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July 16 – 21 , 2017, Dagstuhl Seminar 17291

Resource Bound Analysis


Marco Gaboardi (University at Buffalo, US)
Jan Hoffmann (Carnegie Mellon University – Pittsburgh, US)
Reinhard Wilhelm (Universität des Saarlandes, DE)
Florian Zuleger (TU Wien, AT)

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This seminar is dedicated to our friend and colleague Martin Hofmann (1965-2018). Martin's vision and ideas have shaped our community and the way resource analysis is performed and thought about. We are grateful for the time we spent with him and we will sorely miss his ingenuity, kindness, and enthusiasm.

There are great research opportunities in combining the three aforementioned approaches to resource bound analysis. The goal of the Dagstuhl seminar was to bring together leading researchers with different backgrounds in these three areas to address challenging open problems and to facilitate communication across research areas.

To this end, the program included seven tutorials on state-of-the-art techniques in the different communities, and short talks on concrete topics with potential for cross–fertilization. This included combining WCET analysis with higher-level bound analysis techniques, hardware-specific refinement of high-level cost models, and interaction of resource analysis with compilation. Additionally, the seminar included two tools sessions: the first was a presentation of the aiT tool of AbsInt by Simon Wegener; the second was a session with presentations of different tools from different participants. Finally, the seminar included a discussion on open problems in the different areas as well as open problems for cross-fertilization.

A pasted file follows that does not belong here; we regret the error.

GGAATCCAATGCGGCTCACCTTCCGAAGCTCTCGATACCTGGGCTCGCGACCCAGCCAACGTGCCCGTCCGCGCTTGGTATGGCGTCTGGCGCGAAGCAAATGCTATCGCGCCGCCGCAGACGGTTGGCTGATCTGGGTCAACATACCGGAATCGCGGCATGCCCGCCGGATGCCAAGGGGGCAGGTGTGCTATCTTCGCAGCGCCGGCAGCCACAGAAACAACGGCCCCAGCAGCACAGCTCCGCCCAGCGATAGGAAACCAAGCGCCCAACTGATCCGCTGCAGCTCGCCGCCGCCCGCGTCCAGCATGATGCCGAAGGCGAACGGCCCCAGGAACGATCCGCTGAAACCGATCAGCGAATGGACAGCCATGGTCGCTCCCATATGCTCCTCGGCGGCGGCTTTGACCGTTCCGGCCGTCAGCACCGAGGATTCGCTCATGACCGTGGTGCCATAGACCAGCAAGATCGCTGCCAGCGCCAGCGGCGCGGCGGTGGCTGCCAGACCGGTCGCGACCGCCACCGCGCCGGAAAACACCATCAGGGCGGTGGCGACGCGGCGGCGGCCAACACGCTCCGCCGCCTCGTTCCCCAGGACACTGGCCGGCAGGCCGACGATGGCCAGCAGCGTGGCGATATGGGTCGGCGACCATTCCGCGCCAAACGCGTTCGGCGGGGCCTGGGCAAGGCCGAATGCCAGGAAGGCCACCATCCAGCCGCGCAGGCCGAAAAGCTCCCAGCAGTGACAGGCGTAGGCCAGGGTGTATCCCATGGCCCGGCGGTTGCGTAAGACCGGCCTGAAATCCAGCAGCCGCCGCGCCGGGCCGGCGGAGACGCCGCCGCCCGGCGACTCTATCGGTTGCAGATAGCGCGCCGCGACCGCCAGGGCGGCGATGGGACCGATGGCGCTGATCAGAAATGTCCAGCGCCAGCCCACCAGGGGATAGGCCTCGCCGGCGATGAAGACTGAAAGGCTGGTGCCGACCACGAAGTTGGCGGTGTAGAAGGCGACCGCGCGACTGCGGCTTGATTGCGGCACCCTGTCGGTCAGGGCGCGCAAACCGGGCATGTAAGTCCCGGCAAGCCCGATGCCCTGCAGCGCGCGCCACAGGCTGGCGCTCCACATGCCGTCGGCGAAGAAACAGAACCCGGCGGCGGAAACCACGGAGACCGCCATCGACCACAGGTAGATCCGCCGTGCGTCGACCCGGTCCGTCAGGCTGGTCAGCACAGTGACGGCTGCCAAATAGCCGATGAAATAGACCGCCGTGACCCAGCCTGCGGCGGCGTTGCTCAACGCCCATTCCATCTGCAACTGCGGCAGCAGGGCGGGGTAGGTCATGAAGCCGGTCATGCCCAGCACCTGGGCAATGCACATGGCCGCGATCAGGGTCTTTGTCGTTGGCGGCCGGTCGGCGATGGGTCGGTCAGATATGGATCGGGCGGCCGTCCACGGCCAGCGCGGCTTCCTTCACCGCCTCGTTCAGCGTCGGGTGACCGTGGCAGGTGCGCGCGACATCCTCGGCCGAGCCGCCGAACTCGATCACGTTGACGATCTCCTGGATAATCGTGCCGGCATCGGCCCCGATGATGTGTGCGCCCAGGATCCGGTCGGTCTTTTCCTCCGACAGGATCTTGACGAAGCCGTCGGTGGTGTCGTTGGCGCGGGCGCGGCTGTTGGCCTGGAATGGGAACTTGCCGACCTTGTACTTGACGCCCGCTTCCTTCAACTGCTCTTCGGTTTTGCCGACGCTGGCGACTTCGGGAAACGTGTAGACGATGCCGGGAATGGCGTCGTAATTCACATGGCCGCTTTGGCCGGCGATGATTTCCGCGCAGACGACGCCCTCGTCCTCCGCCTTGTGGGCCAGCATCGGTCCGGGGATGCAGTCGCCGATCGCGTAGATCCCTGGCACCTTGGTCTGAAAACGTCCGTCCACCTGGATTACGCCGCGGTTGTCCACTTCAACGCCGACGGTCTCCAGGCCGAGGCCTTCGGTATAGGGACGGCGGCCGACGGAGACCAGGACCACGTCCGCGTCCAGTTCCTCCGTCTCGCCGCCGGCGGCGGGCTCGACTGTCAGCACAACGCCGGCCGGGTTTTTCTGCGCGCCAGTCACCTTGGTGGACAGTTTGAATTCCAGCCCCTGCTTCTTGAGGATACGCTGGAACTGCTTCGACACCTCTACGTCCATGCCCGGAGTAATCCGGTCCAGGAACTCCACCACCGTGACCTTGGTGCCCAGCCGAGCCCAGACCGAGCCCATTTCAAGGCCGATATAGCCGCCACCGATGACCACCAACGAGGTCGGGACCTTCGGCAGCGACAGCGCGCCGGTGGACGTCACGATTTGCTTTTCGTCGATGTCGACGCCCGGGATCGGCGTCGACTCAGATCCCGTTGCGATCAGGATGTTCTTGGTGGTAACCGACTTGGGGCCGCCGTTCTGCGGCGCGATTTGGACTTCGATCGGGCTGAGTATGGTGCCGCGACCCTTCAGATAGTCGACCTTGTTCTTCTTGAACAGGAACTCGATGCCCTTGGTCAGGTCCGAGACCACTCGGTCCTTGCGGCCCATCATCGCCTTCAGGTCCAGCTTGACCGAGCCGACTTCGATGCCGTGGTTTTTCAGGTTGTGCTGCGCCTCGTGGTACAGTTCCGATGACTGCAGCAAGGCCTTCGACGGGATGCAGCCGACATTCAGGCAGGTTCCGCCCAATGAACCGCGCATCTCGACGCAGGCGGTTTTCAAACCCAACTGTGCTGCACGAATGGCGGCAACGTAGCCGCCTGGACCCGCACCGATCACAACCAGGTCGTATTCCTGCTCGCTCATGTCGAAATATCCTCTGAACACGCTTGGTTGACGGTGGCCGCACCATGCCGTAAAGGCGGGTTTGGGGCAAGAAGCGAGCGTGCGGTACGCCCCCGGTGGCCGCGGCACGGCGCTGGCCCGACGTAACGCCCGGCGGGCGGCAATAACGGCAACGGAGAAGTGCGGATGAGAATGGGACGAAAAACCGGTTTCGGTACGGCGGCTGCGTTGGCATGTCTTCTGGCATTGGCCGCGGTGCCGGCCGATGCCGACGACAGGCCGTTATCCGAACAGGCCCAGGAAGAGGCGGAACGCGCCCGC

The tutorials, the talks solicited from the participants, and the tool and discussion sessions allowed us to identify topics which are of common interest to the three different communities. Some of these topics are

  • invariant and flow analysis,
  • constraint solving and
  • formalisms and logics for resource bounds.

Supporting information about program invariants and the possible control flow are often required by a resource analysis, e.g., the maximal value of a loop counter, or the infeasibility of a program path. The actual resource analysis is often reduced to solving a constraint system, e.g., using techniques from linear programming or recurrence equations. Verification logics for resource bounds as well as programming language formalisms are of common interest as they allow to specify or to guarantee that a program satisfies a required worst case resource bound.

We believe that the further study of these topics promises to increase the connections and to leverage the synergies between the different communities.

  Creative Commons BY 3.0 Unported license
  Marco Gaboardi, Jan Hoffmann, Reinhard Wilhelm, and Florian Zuleger



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